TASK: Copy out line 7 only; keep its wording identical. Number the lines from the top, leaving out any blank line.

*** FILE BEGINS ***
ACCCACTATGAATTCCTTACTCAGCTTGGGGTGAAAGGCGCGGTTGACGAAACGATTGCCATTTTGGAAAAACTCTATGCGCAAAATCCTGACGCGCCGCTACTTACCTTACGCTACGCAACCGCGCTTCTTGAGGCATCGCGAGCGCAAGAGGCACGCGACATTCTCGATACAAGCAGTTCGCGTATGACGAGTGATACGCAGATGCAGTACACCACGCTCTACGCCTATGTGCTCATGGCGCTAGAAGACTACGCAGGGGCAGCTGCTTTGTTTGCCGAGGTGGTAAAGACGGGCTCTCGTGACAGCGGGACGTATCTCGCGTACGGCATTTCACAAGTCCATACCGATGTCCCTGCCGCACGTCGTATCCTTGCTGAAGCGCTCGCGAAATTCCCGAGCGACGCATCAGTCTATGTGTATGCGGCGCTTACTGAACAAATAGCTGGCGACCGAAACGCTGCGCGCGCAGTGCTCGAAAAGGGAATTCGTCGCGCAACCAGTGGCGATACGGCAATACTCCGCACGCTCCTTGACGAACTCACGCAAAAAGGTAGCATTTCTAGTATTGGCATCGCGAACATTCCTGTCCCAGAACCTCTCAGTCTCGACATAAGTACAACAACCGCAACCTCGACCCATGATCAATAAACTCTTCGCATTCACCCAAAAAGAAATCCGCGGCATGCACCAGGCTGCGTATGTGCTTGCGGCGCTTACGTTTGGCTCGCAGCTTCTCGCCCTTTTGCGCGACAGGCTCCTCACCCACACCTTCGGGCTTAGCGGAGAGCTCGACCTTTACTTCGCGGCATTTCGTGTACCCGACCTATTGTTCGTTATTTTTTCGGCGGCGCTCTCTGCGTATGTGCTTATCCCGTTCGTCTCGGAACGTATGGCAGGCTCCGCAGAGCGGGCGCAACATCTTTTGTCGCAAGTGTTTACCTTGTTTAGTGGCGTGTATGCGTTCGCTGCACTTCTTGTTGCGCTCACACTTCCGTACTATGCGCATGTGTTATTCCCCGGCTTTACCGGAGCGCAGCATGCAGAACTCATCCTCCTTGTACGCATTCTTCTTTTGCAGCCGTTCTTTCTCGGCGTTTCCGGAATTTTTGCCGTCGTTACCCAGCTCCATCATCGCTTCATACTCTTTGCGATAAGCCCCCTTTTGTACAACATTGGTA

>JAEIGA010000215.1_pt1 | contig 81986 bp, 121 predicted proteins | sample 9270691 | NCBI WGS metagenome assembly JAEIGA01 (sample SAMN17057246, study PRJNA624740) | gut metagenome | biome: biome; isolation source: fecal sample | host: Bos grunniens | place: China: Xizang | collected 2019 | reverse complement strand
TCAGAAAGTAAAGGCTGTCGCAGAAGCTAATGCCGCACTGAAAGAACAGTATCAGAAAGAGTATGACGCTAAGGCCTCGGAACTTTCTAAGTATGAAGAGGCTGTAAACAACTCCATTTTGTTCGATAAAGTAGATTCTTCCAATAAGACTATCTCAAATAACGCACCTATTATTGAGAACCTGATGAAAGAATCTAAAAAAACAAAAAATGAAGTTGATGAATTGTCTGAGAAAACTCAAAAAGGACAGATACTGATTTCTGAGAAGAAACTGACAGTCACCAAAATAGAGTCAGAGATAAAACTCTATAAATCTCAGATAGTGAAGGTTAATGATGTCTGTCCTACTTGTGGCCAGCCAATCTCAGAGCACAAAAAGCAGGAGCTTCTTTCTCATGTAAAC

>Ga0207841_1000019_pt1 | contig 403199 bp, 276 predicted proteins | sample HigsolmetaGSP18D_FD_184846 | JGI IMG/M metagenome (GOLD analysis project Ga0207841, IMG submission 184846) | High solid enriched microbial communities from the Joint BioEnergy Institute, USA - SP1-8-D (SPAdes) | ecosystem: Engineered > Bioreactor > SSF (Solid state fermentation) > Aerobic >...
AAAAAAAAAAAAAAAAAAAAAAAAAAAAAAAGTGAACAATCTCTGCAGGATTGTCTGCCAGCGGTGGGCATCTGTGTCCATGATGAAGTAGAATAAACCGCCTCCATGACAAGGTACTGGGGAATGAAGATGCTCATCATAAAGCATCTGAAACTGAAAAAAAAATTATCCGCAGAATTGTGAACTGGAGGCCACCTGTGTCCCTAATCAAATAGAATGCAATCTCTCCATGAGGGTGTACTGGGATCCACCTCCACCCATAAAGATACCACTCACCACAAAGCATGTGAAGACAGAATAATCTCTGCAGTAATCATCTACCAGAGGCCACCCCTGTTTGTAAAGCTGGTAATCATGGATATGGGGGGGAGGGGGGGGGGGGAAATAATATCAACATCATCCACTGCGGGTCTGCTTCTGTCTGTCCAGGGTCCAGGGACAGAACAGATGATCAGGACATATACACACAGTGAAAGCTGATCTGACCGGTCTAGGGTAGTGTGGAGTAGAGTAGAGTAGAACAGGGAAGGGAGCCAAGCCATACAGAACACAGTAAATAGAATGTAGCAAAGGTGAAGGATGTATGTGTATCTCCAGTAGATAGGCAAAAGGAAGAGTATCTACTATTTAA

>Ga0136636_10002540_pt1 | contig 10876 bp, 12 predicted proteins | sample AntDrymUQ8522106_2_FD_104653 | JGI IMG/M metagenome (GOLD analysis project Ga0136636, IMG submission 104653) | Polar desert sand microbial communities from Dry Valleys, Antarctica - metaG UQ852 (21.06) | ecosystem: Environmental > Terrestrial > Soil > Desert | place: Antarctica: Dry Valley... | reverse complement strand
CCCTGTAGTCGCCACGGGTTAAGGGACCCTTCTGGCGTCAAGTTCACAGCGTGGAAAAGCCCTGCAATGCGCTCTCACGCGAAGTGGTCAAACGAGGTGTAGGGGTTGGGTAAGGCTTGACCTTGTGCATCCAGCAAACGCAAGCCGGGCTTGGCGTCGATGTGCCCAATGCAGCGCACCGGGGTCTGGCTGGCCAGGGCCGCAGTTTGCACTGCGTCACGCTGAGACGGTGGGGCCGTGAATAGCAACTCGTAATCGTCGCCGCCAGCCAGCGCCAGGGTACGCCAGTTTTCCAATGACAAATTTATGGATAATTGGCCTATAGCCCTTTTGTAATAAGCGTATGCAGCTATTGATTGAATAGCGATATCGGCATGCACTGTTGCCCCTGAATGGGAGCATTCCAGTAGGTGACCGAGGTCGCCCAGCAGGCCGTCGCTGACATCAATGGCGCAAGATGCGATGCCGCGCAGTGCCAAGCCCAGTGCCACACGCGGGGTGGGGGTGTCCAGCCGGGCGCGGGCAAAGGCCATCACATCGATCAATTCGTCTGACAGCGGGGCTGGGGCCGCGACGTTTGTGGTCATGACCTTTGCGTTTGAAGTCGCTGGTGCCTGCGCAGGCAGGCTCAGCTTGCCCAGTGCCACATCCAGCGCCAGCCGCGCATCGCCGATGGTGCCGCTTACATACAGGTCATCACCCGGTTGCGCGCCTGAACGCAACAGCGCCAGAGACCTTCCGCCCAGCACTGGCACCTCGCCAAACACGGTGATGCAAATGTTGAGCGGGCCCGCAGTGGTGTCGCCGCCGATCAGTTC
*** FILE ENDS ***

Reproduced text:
CCCTGTAGTCGCCACGGGTTAAGGGACCCTTCTGGCGTCAAGTTCACAGCGTGGAAAAGCCCTGCAATGCGCTCTCACGCGAAGTGGTCAAACGAGGTGTAGGGGTTGGGTAAGGCTTGACCTTGTGCATCCAGCAAACGCAAGCCGGGCTTGGCGTCGATGTGCCCAATGCAGCGCACCGGGGTCTGGCTGGCCAGGGCCGCAGTTTGCACTGCGTCACGCTGAGACGGTGGGGCCGTGAATAGCAACTCGTAATCGTCGCCGCCAGCCAGCGCCAGGGTACGCCAGTTTTCCAATGACAAATTTATGGATAATTGGCCTATAGCCCTTTTGTAATAAGCGTATGCAGCTATTGATTGAATAGCGATATCGGCATGCACTGTTGCCCCTGAATGGGAGCATTCCAGTAGGTGACCGAGGTCGCCCAGCAGGCCGTCGCTGACATCAATGGCGCAAGATGCGATGCCGCGCAGTGCCAAGCCCAGTGCCACACGCGGGGTGGGGGTGTCCAGCCGGGCGCGGGCAAAGGCCATCACATCGATCAATTCGTCTGACAGCGGGGCTGGGGCCGCGACGTTTGTGGTCATGACCTTTGCGTTTGAAGTCGCTGGTGCCTGCGCAGGCAGGCTCAGCTTGCCCAGTGCCACATCCAGCGCCAGCCGCGCATCGCCGATGGTGCCGCTTACATACAGGTCATCACCCGGTTGCGCGCCTGAACGCAACAGCGCCAGAGACCTTCCGCCCAGCACTGGCACCTCGCCAAACACGGTGATGCAAATGTTGAGCGGGCCCGCAGTGGTGTCGCCGCCGATCAGTTC